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Possibly. Tertullian believed that there was once a time when the Son and Spirit did not exist as such:

"For from the moment when those things began to exist, over which the power of a Lord was to act, God, by the accession of that power, both became Lord and received the name thereof. Because God is in like manner a Father, and He is also a Judge; but He has not always been Father and Judge, merely on the ground of His having always been God. For He could not have been the Father previous to the Son, nor a Judge previous to sin. There was, however, a time when neither sin existed with Him, nor the Son; the former of which was to constitute the Lord a Judge, and the latter a Father." [Tertullian, Against Hermogenes 3, in ANF 3:478.]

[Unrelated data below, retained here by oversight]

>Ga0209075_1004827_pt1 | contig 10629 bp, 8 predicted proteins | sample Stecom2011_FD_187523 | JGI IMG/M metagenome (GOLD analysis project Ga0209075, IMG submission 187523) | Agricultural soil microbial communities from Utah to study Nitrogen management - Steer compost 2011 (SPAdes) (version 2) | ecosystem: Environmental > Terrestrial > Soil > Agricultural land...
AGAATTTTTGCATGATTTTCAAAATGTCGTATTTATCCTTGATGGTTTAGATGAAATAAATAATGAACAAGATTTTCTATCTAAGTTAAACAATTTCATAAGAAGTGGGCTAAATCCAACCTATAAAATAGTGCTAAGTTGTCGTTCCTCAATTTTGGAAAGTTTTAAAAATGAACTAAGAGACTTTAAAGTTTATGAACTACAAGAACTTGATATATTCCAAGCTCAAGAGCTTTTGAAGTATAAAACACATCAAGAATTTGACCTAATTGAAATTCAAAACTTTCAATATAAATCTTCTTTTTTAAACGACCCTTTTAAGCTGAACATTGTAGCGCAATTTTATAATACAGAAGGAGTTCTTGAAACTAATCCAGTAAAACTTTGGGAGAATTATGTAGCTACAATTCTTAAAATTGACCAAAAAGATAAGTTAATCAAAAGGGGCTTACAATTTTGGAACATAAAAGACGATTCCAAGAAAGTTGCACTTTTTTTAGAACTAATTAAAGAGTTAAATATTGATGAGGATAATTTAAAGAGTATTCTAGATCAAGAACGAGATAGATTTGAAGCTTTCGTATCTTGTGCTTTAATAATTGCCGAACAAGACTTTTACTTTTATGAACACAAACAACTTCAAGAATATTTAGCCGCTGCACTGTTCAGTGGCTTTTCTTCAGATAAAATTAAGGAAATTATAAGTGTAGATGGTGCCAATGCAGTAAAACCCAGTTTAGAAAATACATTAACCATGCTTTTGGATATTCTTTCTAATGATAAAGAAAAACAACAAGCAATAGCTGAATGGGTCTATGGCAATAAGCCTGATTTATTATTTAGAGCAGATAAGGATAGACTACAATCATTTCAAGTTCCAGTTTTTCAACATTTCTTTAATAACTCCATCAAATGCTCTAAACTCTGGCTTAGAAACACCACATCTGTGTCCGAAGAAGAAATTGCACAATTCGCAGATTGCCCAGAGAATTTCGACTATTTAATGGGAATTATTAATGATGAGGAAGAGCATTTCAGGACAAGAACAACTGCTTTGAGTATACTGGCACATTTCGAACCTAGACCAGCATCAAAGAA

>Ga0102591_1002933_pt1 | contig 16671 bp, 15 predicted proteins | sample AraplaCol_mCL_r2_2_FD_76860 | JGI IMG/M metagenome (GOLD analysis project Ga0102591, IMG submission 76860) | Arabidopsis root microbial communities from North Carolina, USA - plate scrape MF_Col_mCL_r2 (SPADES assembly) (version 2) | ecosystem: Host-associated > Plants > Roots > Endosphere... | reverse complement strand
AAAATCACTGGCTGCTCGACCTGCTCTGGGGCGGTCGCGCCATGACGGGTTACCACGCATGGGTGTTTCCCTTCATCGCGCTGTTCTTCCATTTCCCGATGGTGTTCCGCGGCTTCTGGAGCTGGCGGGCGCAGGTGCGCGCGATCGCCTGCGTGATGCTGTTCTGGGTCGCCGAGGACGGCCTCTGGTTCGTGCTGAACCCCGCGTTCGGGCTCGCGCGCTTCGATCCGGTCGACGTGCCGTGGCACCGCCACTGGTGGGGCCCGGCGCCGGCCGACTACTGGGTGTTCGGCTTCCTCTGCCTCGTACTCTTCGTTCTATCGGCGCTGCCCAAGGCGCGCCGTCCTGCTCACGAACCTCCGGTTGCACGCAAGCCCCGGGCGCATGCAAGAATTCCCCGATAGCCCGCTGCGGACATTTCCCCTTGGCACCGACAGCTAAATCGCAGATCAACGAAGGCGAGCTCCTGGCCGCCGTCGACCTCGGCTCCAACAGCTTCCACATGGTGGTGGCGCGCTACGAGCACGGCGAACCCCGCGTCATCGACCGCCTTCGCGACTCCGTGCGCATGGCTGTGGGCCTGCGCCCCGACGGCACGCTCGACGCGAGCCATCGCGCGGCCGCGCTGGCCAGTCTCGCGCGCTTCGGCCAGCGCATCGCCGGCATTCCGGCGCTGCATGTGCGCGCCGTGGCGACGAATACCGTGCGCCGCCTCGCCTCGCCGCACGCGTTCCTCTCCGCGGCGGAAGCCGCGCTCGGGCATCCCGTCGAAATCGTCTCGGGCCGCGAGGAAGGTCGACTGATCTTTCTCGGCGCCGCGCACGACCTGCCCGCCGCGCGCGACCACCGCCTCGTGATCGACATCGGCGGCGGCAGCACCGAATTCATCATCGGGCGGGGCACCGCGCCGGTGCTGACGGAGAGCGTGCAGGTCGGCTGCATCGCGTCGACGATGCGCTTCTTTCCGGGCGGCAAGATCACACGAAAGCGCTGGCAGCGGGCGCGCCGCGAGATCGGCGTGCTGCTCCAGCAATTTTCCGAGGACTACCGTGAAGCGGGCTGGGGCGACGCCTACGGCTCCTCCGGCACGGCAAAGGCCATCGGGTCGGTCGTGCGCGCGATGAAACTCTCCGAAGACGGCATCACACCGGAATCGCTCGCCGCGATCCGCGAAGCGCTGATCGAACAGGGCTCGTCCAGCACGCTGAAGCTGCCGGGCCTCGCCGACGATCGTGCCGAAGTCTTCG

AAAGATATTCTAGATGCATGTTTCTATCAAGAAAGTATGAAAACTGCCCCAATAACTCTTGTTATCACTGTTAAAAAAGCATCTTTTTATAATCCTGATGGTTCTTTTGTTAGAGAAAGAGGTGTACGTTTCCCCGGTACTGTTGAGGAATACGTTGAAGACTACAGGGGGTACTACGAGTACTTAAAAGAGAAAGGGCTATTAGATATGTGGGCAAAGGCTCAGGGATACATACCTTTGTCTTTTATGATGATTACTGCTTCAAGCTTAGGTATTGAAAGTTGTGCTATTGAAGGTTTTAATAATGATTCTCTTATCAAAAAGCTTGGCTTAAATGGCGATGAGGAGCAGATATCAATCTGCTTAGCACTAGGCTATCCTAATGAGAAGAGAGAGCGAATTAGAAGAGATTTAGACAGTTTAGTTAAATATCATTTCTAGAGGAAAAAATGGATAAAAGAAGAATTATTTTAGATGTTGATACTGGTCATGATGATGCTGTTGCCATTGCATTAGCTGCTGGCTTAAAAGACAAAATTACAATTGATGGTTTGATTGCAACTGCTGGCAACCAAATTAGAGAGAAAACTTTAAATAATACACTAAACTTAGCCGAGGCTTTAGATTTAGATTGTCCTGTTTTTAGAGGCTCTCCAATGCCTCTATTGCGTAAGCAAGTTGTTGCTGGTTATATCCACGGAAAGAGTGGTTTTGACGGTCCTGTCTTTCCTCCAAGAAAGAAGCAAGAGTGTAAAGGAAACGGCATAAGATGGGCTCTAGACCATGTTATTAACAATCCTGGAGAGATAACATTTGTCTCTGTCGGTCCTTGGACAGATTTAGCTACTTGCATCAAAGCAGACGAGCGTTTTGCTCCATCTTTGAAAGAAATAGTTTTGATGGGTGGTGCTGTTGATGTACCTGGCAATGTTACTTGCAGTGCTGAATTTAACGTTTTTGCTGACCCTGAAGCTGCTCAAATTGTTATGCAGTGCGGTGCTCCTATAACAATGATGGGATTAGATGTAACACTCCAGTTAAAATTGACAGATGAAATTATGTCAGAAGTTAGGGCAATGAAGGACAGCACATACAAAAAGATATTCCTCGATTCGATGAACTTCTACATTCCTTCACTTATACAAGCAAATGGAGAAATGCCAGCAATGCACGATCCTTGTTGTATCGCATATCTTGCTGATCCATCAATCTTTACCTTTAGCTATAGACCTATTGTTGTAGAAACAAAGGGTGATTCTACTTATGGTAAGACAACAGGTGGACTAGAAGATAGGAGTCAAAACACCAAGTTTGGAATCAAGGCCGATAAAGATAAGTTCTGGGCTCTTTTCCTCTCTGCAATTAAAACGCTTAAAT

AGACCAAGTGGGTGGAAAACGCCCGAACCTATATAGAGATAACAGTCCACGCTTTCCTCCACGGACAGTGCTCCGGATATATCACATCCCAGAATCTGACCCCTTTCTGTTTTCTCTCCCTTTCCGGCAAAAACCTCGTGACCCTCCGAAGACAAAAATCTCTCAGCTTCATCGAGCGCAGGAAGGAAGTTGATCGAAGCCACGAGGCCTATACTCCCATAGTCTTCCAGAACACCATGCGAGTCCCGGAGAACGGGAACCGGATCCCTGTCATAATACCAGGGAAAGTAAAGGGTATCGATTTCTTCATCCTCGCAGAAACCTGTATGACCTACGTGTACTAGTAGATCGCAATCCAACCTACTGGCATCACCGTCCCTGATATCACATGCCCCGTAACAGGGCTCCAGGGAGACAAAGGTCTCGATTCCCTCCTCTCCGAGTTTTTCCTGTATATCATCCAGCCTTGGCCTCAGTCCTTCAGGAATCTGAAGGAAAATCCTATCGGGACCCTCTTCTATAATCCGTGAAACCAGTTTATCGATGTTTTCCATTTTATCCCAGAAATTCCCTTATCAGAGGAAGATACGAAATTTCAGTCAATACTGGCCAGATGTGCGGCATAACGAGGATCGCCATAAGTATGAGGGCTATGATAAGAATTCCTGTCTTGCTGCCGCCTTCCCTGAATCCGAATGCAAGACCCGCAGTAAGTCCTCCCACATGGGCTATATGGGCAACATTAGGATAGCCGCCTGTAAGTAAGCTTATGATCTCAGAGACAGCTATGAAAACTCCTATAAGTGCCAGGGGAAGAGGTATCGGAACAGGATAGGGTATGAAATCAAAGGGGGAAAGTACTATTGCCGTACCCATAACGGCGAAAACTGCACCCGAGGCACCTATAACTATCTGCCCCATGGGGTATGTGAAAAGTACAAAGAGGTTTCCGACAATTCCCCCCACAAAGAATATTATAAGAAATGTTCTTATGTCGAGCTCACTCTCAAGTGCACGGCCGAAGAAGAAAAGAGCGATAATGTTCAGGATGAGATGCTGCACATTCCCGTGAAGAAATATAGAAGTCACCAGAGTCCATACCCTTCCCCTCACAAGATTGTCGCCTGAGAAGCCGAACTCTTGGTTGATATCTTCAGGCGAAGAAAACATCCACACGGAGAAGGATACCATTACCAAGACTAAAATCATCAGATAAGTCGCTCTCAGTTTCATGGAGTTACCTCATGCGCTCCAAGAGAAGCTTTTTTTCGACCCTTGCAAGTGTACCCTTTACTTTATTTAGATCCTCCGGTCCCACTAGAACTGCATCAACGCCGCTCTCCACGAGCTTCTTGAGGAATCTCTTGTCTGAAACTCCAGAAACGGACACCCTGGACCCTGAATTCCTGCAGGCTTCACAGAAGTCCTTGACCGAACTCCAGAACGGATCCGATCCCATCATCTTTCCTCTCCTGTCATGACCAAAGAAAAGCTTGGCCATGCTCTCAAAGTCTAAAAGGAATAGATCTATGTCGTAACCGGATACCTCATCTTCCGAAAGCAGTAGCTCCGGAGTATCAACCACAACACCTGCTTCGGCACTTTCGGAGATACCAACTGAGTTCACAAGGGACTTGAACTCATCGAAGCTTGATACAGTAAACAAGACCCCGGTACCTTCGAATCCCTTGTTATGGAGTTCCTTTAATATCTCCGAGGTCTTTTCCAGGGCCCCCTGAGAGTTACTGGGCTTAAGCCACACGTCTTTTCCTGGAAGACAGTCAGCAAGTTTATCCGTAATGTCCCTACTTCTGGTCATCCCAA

But Tertullian is in that zone were the doctrine was changing to trinitarianism.

Fascinating quote. Tertullian, of course, was just an Arian in disguise.......

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One thing that always frustrates me is when mainstream Christians claim "there is no evidence in ancient Christianity that LDS doctrines were restored", yet when we propose that certain LDS doctrines can be found in the writings of Tertullian or Origen, both are suddenly dismissed as heretics.

Which Ancient Christian Father was an Evangelical?

Sargon

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One thing that always frustrates me is when mainstream Christians claim "there is no evidence in ancient Christianity that LDS doctrines were restored", yet when we propose that certain LDS doctrines can be found in the writings of Tertullian or Origen, both are suddenly dismissed as heretics.